Peter Crouch defends Daniel Levy’s hard bargaining style to keep hold of Harry Kane

Daniel Levy
OLI SCARFF/AFP via Getty Images

Peter Crouch believes Tottenham chairman Daniel Levy will continue to remain firm amid the ongoing transfer speculation surrounding Harry Kane.

The England captain has been the subject of a potential move to Manchester City throughout the course of the summer.

Pep Guardiola’s side are reportedly readying a fresh bid of £125m, after Spurs rejected a £100m offer from the Citizens back in June.

Levy, though, remains adamant that the minimum bidding for his prized asset in Kane will start at £150m – a figure that has been touted since the end of last season.

Former Spurs striker and England international Crouch has backed Levy’s valuation of Kane and claims the hard-bargaining chairman is doing it for the best interests of the club.

Crouch also recalled Levy’s tough stance first-hand when he was sold by the club to Stoke City ten years ago and compares his situation then to that of Kane currently.

In his latest column for the Daily Mail, he wrote: “Deadline Day, August 2011. I am sitting with Harry Redknapp in his office. Daniel Levy is on loudspeaker. The conversation is not going well. Daniel says that I’m off to the Potteries.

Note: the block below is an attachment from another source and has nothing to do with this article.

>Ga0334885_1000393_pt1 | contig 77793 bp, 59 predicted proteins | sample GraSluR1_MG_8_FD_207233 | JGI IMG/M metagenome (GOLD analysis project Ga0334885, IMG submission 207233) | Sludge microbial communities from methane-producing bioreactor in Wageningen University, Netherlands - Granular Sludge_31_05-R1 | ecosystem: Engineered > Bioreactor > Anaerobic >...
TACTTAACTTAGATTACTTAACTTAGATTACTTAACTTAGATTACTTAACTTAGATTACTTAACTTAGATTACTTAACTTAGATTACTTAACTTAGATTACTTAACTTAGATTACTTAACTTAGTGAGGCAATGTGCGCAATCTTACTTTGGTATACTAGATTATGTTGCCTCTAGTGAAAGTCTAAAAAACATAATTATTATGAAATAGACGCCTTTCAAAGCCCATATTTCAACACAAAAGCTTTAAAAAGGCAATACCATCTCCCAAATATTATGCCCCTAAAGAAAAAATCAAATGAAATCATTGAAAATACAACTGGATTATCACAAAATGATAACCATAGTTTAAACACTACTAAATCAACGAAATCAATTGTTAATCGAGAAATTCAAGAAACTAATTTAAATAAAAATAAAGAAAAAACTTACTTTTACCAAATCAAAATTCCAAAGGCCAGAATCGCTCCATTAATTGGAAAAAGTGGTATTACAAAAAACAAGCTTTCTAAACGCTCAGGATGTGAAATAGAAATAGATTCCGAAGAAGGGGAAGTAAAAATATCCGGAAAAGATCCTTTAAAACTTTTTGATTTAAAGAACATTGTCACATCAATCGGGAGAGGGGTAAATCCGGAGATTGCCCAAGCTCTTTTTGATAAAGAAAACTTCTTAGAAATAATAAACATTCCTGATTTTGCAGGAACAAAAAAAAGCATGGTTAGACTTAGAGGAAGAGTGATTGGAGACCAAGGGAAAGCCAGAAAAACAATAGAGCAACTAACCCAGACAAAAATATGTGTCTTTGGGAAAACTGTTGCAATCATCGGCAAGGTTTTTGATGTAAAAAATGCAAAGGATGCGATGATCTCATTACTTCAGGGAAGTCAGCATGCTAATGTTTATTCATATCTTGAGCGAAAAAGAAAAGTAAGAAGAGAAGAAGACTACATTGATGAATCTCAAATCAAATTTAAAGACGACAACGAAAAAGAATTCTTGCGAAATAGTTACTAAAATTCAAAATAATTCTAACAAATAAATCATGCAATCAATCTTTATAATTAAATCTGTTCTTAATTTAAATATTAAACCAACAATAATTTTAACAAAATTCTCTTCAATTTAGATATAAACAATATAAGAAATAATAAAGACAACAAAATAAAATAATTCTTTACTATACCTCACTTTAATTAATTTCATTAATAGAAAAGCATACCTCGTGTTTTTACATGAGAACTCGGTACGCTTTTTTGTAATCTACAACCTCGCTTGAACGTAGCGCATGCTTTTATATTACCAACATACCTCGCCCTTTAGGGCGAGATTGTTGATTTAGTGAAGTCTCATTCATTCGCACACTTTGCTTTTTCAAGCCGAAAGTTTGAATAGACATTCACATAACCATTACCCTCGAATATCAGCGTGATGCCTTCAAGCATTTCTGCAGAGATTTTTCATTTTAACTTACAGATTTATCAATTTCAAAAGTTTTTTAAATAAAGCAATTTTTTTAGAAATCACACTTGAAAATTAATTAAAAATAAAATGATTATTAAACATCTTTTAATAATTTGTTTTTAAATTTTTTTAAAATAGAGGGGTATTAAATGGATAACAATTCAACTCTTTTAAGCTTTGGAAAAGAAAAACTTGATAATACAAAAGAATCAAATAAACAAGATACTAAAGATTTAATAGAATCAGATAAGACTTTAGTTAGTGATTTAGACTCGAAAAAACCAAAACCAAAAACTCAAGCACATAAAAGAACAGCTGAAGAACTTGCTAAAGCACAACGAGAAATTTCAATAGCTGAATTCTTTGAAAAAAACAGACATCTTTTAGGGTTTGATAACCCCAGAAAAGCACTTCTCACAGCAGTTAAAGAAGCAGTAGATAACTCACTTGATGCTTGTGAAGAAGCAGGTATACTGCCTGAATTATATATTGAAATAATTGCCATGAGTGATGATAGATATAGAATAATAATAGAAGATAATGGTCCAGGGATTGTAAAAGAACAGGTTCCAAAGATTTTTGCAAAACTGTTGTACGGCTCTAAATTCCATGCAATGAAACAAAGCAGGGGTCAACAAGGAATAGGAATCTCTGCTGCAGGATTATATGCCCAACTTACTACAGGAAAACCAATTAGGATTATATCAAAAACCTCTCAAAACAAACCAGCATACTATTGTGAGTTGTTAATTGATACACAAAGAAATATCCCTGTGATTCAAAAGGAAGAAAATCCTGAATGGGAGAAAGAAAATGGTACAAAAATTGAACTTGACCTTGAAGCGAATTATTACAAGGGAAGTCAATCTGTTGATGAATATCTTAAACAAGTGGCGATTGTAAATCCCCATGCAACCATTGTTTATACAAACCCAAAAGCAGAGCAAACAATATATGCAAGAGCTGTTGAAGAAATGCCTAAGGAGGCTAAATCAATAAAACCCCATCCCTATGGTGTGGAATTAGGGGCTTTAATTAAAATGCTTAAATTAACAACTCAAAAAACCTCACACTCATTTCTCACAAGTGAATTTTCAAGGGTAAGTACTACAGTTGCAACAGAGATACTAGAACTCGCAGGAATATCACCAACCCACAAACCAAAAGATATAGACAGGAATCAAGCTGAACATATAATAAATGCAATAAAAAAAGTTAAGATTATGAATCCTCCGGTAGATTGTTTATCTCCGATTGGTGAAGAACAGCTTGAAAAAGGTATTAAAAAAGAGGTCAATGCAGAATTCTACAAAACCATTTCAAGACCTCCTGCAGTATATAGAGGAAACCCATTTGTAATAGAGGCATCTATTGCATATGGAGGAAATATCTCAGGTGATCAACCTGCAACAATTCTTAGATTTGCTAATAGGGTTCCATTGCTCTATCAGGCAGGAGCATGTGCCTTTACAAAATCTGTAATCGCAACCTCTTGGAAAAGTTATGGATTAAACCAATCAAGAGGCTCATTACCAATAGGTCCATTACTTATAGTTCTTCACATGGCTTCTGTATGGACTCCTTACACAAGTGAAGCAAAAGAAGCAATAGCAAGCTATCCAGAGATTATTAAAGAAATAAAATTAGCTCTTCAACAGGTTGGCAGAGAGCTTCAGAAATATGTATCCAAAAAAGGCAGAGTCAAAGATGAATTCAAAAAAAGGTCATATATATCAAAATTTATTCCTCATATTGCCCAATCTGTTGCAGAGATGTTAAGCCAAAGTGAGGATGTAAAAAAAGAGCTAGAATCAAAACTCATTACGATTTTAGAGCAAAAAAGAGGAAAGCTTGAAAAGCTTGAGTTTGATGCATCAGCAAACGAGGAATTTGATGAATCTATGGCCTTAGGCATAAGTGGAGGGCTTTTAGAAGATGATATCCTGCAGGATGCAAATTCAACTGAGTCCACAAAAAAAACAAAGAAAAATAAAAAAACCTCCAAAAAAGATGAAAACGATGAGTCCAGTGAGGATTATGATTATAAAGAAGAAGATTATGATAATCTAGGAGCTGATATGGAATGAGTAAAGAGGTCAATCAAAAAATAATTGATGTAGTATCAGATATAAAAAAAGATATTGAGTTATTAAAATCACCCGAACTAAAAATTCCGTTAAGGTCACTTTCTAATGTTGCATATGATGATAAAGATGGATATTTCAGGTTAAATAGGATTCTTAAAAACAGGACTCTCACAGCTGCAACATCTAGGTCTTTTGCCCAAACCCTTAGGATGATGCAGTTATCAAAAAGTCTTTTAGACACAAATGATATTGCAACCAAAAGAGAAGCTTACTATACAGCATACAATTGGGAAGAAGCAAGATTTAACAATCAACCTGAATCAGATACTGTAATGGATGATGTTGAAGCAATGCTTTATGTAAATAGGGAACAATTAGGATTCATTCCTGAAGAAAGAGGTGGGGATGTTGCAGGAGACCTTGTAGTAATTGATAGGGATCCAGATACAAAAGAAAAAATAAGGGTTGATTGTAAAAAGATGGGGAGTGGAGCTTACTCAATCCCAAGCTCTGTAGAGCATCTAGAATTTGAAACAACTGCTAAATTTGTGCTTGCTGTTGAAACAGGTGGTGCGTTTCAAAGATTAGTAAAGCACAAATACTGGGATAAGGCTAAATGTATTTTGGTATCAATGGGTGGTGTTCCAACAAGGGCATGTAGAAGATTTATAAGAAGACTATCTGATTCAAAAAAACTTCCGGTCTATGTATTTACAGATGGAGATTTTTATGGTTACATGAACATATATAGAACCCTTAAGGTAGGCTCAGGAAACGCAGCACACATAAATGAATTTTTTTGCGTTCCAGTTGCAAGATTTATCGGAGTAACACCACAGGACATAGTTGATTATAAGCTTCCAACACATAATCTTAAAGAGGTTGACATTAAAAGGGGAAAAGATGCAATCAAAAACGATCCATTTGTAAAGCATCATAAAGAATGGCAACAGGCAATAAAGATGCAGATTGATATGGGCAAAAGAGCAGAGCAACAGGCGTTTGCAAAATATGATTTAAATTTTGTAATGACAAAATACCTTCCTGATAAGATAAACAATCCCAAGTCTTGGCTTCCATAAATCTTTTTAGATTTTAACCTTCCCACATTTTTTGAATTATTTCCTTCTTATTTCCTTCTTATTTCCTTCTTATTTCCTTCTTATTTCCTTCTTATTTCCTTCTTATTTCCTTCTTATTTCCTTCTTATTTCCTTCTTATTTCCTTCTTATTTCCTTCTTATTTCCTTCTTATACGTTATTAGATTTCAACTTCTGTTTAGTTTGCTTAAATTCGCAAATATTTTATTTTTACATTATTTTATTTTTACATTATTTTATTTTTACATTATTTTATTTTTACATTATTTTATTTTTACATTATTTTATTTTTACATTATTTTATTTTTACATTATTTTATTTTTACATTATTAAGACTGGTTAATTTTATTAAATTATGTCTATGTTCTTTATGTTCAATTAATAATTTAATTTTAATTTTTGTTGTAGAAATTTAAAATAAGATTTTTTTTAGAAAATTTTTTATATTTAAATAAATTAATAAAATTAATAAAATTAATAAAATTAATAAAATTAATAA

“I go home, upset at how the talks had transpired. I loved it at Stoke and spent eight happy years there but initially I didn’t fancy it. Negotiating at Spurs is not easy and Harry Kane will have found that recently.

“There are no hard feelings, and, if I owned a football club, I’d want Daniel to run it for me. That does not mean the whole experience was not exceptionally harsh and ruthless. It was raw then but now I understand he had the best interests of the club in mind.

“Kane has looked to progress his career for some time and City are willing to spend serious money. With me, their view was that they’d used me and now I was out.

“With Kane, it is the opposite — they are not done with him — but the tough conversations will be similar. A lot of people don’t see both sides of things. They are always very quick to blame the player.

“A lot has been made of the gentleman’s agreement, and although you hope those are honoured in everybody’s best interests, we have to be honest and appreciate that there is just too much money at stake for any of that in the modern world.”

Spurs Web Opinion

Crouch knows first-hand of the tough negotiation style of Levy, and many club directors will have experienced it too. For all of Levy’s flaws and mishaps in the transfer market at times, it can definitely be argued that what he is doing now regarding Kane is for the club’s benefit. After all, no one wants to see the club’s best player leave.

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